Design in Ethnography / Ethnography in Design

Both design and ethnography situate their practices in the social. What aptitudes do these practices have that are mutually supportive and/or beneficial? What can ethnographers teach designers, and what can designers teach ethnographers?
Both design and ethnography accept the subjective, and a rich relationship between the researcher and the researched, as a welcome and generative aspect of research and practice. Neither practice aims for–or makes claims to achieve–positivist truth or scientific knowledge.
In many ways the two practices operate in similar territories with similar understandings of agency, responsibility and individual accountability. Yet they are not the same, what are the important, mutually beneficial, differences? and what might these differences in understanding and practice tell us about nascent future practices like Design Ethnography?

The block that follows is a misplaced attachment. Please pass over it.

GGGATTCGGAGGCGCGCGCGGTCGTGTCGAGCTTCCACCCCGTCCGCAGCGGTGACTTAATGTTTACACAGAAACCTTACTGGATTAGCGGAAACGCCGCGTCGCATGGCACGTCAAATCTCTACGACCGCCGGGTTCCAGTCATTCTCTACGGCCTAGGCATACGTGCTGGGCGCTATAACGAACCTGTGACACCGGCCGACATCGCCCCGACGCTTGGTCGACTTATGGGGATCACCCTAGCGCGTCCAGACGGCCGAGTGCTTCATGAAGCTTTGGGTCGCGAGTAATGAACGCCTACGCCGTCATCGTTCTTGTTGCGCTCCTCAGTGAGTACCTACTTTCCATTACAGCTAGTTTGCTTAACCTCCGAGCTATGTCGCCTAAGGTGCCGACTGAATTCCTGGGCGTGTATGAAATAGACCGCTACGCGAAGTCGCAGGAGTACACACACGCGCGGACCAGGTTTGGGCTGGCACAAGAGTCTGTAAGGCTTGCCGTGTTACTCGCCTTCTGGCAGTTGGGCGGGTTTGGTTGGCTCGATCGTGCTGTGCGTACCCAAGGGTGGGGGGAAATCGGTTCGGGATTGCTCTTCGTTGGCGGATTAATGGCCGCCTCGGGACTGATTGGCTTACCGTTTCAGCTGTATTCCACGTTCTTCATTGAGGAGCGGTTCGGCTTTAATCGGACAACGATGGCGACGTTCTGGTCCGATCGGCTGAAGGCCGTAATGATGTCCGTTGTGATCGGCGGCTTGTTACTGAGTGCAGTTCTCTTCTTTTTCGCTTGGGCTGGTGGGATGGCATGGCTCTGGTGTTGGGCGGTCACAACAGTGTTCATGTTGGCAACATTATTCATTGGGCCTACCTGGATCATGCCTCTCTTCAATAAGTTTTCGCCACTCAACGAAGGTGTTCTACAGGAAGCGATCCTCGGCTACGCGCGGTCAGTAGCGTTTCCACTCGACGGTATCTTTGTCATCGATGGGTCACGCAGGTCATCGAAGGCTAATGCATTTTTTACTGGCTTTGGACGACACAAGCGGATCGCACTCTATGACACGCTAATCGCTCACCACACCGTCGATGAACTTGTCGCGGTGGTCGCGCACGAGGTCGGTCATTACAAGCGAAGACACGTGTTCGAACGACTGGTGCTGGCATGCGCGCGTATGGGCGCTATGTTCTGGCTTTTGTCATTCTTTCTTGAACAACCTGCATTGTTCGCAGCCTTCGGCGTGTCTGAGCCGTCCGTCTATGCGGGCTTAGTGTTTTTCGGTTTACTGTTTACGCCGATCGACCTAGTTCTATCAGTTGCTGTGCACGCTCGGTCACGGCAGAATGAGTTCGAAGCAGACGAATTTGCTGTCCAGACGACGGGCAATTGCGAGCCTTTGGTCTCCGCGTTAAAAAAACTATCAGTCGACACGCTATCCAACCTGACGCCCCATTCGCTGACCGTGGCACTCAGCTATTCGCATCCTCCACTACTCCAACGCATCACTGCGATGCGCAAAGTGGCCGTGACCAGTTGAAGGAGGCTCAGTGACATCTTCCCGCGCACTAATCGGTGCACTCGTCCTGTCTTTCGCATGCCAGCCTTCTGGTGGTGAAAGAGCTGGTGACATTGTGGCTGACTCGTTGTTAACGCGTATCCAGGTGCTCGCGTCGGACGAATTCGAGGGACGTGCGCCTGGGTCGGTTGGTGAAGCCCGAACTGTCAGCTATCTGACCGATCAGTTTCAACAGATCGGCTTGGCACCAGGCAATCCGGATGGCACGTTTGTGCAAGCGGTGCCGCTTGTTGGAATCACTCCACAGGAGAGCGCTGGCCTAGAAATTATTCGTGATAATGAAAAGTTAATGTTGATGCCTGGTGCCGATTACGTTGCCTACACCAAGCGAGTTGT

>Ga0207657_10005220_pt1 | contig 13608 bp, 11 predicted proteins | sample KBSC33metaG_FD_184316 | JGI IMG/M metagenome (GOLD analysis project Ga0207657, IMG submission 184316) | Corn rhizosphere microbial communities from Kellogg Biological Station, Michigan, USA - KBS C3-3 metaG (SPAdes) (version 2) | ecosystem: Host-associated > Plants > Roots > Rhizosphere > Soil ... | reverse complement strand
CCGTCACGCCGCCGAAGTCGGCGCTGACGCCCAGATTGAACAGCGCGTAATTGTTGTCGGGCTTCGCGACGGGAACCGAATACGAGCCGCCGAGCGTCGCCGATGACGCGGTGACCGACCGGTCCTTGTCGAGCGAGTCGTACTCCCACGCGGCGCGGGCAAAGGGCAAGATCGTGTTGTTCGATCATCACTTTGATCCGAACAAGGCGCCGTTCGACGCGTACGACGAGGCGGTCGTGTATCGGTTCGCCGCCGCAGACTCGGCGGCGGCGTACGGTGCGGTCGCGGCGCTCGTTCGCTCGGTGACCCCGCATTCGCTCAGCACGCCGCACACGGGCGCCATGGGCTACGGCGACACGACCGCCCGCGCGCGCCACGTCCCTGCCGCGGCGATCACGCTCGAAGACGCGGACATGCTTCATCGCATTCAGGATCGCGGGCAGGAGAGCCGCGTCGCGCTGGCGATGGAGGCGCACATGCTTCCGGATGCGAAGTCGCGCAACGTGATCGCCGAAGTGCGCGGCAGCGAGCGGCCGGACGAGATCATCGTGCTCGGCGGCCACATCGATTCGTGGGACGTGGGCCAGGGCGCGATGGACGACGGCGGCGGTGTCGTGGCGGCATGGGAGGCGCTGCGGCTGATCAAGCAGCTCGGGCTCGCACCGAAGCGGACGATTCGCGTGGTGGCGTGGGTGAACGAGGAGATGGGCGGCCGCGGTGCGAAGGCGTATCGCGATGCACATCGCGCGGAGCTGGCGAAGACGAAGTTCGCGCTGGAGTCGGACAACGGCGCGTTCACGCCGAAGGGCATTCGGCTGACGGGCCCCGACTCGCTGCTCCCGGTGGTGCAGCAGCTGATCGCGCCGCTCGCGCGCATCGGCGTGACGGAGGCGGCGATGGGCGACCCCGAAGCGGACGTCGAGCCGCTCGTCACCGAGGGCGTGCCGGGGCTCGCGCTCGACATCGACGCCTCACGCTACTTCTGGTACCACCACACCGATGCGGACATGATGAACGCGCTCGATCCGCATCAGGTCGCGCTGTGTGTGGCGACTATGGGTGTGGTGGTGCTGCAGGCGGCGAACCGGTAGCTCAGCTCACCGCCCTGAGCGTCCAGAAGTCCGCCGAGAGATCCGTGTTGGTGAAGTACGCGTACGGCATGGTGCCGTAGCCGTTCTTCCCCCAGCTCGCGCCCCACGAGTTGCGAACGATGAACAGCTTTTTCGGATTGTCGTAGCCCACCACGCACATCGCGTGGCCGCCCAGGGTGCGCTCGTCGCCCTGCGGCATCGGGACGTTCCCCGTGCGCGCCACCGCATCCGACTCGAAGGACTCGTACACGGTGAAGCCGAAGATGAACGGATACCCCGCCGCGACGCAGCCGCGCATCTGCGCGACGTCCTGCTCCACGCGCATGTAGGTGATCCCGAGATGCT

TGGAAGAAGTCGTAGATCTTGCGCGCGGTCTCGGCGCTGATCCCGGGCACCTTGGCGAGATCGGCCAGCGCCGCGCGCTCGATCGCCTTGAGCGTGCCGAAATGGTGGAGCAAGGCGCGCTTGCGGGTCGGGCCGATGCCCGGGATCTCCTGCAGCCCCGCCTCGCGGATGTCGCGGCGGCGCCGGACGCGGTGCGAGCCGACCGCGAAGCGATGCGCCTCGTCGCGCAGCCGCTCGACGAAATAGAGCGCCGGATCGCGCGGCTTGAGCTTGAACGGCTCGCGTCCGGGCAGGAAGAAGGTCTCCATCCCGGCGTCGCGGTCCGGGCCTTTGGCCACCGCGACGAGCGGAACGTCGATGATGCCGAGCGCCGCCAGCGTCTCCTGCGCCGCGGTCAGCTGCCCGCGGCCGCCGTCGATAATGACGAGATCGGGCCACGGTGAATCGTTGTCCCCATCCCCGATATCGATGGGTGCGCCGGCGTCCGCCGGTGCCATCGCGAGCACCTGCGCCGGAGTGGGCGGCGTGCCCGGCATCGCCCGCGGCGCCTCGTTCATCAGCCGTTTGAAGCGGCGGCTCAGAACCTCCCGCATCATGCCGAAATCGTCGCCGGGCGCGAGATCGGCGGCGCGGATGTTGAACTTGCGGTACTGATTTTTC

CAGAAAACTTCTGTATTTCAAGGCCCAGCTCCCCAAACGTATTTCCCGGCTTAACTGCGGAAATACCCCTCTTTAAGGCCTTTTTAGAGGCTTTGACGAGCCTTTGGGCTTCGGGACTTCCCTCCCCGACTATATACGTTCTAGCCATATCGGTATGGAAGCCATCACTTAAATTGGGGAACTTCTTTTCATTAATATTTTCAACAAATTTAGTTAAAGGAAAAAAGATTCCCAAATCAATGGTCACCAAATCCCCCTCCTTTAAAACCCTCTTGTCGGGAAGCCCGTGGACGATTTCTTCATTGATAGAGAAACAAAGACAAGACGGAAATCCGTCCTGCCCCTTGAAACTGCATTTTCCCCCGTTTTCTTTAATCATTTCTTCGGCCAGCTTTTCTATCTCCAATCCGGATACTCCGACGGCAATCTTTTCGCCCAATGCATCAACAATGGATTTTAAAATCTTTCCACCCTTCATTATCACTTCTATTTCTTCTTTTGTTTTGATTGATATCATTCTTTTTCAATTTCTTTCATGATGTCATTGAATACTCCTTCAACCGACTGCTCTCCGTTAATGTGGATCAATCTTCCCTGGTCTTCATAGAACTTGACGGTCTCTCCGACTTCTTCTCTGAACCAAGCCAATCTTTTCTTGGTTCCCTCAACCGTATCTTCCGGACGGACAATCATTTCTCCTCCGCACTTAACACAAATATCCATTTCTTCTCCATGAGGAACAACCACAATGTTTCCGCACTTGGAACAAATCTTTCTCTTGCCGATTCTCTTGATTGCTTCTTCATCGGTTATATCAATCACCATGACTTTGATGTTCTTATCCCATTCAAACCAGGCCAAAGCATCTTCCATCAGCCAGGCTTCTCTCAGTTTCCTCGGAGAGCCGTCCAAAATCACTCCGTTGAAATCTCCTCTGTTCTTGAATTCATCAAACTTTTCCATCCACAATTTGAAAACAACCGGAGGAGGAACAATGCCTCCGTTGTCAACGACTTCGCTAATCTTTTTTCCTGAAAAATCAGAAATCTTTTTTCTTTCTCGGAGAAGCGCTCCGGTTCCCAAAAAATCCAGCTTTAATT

For this special panel discussion members from both DERC (Digital Ethnograpy Research Centre) and DFL (Design Futures Lab Research Group) have gathered to probe the above questions–questions which are quickly becoming fundamental to the future of research inquiry within the school of media and communication at RMIT University.

Related to this topic is a talk by Paul Dourish (UC Irvine, California) for the first Digital Intervention Seminar Series on ‘Ethnographic investigation of robotic deep space exploration’ at RMIT Design Hub on 27th March 2013.

Sharing Cities: Activating the Urban Commons
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